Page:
Speaking from the White House, Trump baselessly accused Democratic candidate Joe Biden and his party of trying to steal the election, casting doubt on the legitimacy of mail-in ballots that appear to have been overwhelmingly cast for the former vice-president.
“This is a case where they’re trying to steal an election, they’re trying to rig an election, and we can’t let that happen,” Trump said, providing no evidence of the party’s alleged corruption.
The president complained that states where he was leading on election night are now showing a far smaller gap between himself and Biden, including Georgia, North Carolina and Pennsylvania.
“If you count the legal votes, I easily win,” he said as legal votes were being counted across the country. “If you count the illegal votes, they can try to steal the election from us.”
Trump’s comments ignored that for months, he urged his supporters to vote in person, rather than by mail — leaving Democrats to represent that vast majority of mailed-in ballots.
Over 100 million Americans voted prior to election day, including over 63 million by mail, due to extra precautions recommended by health officials during the coronavirus pandemic.
That has left battleground states like Pennsylvania, Georgia, Michigan and others with a deluge of ballots that has taken extra time to count. Some of those states say they still have hundreds of thousands of ballots to go through — all of which were cast before the polls closed Tuesday night.
Trump also promised “a lot of litigation” over the results, suggesting again he will go to the Supreme Court, a threat he made on the night of the election. It’s unclear what argument Trump would bring to the high court, which does not hear direct challenges.
There have also not been any reported instances of widespread voter fraud in any states, despite Trump’s claims to the contrary.
Biden is currently leading Trump in electoral college votes by 264 to 214, according to a tally by the Associated Press. The former vice-president is currently leading in Nevada, whose six electoral votes would secure him the presidency.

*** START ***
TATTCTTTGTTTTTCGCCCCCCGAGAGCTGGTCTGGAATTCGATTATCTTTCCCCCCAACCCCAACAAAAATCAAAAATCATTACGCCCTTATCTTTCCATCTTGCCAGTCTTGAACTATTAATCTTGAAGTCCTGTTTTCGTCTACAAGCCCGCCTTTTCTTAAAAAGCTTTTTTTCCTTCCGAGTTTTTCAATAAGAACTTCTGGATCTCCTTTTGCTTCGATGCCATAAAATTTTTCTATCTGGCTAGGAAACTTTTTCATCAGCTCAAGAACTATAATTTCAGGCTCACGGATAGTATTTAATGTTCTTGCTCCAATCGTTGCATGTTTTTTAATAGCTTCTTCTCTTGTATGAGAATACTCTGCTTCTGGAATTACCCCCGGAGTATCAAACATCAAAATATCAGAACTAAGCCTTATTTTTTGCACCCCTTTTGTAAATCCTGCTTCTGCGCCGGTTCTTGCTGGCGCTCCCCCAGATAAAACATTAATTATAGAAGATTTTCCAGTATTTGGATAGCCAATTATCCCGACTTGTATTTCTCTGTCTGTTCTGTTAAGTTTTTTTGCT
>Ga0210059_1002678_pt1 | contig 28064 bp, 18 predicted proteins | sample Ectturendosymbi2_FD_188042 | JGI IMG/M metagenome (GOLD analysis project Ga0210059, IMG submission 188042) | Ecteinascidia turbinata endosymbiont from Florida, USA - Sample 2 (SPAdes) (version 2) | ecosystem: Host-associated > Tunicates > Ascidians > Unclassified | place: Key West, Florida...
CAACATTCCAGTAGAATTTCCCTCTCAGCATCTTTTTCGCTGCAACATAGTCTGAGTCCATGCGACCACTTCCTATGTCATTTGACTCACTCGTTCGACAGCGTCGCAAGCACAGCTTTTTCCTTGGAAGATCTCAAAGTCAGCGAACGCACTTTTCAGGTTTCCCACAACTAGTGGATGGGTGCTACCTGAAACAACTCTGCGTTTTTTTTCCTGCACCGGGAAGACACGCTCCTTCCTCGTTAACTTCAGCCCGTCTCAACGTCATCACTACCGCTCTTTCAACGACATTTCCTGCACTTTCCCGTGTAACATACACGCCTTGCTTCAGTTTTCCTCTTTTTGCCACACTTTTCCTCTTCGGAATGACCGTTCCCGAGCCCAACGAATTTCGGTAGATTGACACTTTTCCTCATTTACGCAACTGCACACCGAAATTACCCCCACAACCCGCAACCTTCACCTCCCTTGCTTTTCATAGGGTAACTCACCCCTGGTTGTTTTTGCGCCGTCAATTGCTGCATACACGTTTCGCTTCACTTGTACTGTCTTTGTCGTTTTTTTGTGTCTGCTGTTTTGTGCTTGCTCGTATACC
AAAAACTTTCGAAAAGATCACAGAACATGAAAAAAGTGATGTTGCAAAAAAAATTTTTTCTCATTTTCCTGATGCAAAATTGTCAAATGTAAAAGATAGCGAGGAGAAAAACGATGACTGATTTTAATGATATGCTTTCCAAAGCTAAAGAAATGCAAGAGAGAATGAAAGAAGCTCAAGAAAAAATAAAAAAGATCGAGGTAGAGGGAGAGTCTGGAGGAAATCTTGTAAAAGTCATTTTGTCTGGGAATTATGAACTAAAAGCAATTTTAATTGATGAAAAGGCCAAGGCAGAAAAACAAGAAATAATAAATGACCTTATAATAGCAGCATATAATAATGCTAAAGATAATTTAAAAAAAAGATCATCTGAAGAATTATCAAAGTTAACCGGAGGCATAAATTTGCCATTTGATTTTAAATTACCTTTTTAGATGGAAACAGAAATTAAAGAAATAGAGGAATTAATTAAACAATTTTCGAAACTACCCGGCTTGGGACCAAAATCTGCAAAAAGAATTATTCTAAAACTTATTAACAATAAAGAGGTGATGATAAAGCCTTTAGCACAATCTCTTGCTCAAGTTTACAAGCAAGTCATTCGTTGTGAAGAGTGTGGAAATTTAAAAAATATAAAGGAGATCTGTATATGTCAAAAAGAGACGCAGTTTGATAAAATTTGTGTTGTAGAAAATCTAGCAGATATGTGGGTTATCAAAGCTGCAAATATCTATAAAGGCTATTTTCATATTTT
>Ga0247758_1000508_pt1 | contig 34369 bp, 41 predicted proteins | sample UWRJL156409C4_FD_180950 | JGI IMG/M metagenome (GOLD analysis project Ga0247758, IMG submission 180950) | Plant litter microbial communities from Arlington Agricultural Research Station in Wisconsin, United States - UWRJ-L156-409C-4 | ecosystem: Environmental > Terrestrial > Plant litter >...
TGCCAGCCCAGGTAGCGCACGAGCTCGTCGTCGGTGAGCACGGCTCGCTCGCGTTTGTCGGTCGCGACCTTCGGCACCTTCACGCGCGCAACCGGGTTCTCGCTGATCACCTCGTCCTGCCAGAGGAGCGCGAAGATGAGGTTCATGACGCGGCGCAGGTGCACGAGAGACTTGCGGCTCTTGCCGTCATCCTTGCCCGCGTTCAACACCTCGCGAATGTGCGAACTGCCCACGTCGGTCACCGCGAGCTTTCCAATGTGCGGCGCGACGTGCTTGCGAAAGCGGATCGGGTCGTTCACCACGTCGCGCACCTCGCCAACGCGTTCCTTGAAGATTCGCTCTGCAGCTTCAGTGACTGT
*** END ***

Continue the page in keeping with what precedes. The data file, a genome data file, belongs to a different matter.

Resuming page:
Biden, who has appealed for calm as the count continues, said in a tweet after Trump’s speech that “no one is going to take our democracy away from us. Not now, not ever.”
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The president complained about the electoral process even while noting Republican achievements further down the ballot. No Republicans lost seats in the House of Representatives, while the party is expected to retain its slim majority in the Senate despite a Democratic push.
Vice President Mike Pence took to Twitter in a show of support of Trump’s statements, saying he “stands with” the president and called for “every LEGAL vote” to be counted, despite Trump complaining about the legal vote count itself.
Yet Trump’s comments were also rebuked by some select Republicans in both chambers of Congress, as well as at least one close advisor to the president.
Former New Jersey Gov. Chris Christie, a Trump ally who is an analyst for ABC News, said there was no basis for Trump’s argument. Christie called Trump’s attack on the integrity of the election “a bad strategic decision” and “a bad political decision, and it’s not the kind of decision you would expect someone to make … who holds the position he holds.”
“We heard nothing today about any evidence,” he said. “This kind of thing, all it does is inflame without informing. And we cannot permit inflammation without information.”
Sen. Mitt Romney of Utah, the only senator in his party to vote for Trump’s removal from office after his impeachment, didn’t call out Trump directly but urged Americans to “have faith in democracy.”
“Counting every vote is at the heart of democracy,” Romney said. “That process is often long and, for those running, frustrating. The votes will be counted.”
There were harsher words from both state Republicans and past members of Congress, including former senator Jeff Flake of Arizona, who said Trump’s statements were “unacceptable. Period.” He also called on other Republicans to speak out.
William Cogswell, who on Tuesday was elected to South Carolina’s state legislature, said he was “embarrassed” by what Trump said.
Top Republicans like recently re-elected Senate Majority Leader Mitch McConnell, South Carolina Sen. Lindsey Graham and House Minority Leader Kevin McCarthy have not yet spoken publicly on Trump’s statements.
Before the press conference Thursday, McConnell told reporters that “claiming you’ve won the election is different from finishing the counting.” His office declined to comment Thursday evening.
On Wednesday, McCarthy reacted to questions about Trump’s past false statements about the vote count by saying the reporter’s questions “never change” and accusing reporters of wanting Trump to lose the election.
“What (the president) wants to make sure is that every legal vote is counted,” he said.